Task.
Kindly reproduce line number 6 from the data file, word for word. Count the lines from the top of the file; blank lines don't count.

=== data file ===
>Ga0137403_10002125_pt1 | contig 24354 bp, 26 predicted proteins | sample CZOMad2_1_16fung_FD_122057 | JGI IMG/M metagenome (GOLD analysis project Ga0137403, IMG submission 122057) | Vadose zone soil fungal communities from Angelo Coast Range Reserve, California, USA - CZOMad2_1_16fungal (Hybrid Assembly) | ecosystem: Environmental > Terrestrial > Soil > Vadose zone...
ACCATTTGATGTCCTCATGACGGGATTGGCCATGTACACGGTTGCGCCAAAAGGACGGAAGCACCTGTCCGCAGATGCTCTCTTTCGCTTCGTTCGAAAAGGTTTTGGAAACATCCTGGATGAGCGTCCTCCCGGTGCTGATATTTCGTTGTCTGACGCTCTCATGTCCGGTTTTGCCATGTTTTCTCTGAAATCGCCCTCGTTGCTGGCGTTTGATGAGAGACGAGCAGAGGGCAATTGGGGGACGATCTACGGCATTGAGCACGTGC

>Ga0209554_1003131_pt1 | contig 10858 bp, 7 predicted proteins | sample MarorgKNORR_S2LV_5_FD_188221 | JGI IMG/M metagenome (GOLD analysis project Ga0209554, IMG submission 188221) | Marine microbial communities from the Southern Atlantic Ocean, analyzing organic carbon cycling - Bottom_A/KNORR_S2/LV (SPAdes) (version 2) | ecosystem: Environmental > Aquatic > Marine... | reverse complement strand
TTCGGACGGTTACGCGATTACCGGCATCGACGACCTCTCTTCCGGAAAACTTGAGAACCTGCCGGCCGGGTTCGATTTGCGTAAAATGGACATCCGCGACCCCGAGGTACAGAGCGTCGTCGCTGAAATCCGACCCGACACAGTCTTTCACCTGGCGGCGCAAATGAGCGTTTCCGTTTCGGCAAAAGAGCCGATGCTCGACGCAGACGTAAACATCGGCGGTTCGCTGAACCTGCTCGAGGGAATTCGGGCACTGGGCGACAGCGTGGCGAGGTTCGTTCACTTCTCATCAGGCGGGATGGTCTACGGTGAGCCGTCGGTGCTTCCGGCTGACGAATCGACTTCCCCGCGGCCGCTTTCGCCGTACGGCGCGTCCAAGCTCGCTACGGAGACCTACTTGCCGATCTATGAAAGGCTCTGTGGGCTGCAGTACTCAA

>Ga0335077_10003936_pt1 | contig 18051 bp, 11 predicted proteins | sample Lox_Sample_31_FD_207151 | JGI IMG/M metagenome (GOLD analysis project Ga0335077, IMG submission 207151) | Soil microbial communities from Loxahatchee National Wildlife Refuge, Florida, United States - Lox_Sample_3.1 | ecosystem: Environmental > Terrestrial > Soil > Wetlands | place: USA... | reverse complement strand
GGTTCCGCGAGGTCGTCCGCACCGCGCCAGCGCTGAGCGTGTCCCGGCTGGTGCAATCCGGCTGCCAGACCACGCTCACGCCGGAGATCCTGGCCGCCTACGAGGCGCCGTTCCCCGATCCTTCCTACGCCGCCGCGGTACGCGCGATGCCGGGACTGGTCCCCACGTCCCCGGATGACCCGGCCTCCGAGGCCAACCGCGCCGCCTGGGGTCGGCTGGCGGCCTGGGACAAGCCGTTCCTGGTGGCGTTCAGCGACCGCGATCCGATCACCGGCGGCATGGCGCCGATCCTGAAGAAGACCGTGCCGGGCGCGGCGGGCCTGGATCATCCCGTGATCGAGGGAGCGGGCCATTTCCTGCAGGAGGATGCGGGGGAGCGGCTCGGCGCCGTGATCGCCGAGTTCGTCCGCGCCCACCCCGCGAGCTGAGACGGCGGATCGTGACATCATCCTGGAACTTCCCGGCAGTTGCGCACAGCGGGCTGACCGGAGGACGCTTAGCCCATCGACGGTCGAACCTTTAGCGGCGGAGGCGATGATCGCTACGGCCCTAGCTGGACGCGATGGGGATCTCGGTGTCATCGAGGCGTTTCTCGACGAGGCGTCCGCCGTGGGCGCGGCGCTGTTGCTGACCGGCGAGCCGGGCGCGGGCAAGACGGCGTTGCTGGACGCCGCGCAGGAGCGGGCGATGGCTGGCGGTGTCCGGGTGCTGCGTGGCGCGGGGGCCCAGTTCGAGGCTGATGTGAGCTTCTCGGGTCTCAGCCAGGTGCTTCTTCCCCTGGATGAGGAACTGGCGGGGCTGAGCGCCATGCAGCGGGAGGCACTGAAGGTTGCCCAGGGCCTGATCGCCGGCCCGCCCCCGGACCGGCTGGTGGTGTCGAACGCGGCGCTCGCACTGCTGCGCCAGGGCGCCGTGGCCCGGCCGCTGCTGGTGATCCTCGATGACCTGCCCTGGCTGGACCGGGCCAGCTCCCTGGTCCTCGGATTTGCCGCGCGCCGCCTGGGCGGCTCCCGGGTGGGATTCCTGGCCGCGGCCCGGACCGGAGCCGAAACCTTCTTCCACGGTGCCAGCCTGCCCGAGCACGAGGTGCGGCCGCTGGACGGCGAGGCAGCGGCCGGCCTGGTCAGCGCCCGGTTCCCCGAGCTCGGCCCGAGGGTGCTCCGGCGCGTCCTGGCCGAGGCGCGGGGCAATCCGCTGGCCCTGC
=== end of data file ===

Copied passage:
GGTTCCGCGAGGTCGTCCGCACCGCGCCAGCGCTGAGCGTGTCCCGGCTGGTGCAATCCGGCTGCCAGACCACGCTCACGCCGGAGATCCTGGCCGCCTACGAGGCGCCGTTCCCCGATCCTTCCTACGCCGCCGCGGTACGCGCGATGCCGGGACTGGTCCCCACGTCCCCGGATGACCCGGCCTCCGAGGCCAACCGCGCCGCCTGGGGTCGGCTGGCGGCCTGGGACAAGCCGTTCCTGGTGGCGTTCAGCGACCGCGATCCGATCACCGGCGGCATGGCGCCGATCCTGAAGAAGACCGTGCCGGGCGCGGCGGGCCTGGATCATCCCGTGATCGAGGGAGCGGGCCATTTCCTGCAGGAGGATGCGGGGGAGCGGCTCGGCGCCGTGATCGCCGAGTTCGTCCGCGCCCACCCCGCGAGCTGAGACGGCGGATCGTGACATCATCCTGGAACTTCCCGGCAGTTGCGCACAGCGGGCTGACCGGAGGACGCTTAGCCCATCGACGGTCGAACCTTTAGCGGCGGAGGCGATGATCGCTACGGCCCTAGCTGGACGCGATGGGGATCTCGGTGTCATCGAGGCGTTTCTCGACGAGGCGTCCGCCGTGGGCGCGGCGCTGTTGCTGACCGGCGAGCCGGGCGCGGGCAAGACGGCGTTGCTGGACGCCGCGCAGGAGCGGGCGATGGCTGGCGGTGTCCGGGTGCTGCGTGGCGCGGGGGCCCAGTTCGAGGCTGATGTGAGCTTCTCGGGTCTCAGCCAGGTGCTTCTTCCCCTGGATGAGGAACTGGCGGGGCTGAGCGCCATGCAGCGGGAGGCACTGAAGGTTGCCCAGGGCCTGATCGCCGGCCCGCCCCCGGACCGGCTGGTGGTGTCGAACGCGGCGCTCGCACTGCTGCGCCAGGGCGCCGTGGCCCGGCCGCTGCTGGTGATCCTCGATGACCTGCCCTGGCTGGACCGGGCCAGCTCCCTGGTCCTCGGATTTGCCGCGCGCCGCCTGGGCGGCTCCCGGGTGGGATTCCTGGCCGCGGCCCGGACCGGAGCCGAAACCTTCTTCCACGGTGCCAGCCTGCCCGAGCACGAGGTGCGGCCGCTGGACGGCGAGGCAGCGGCCGGCCTGGTCAGCGCCCGGTTCCCCGAGCTCGGCCCGAGGGTGCTCCGGCGCGTCCTGGCCGAGGCGCGGGGCAATCCGCTGGCCCTGC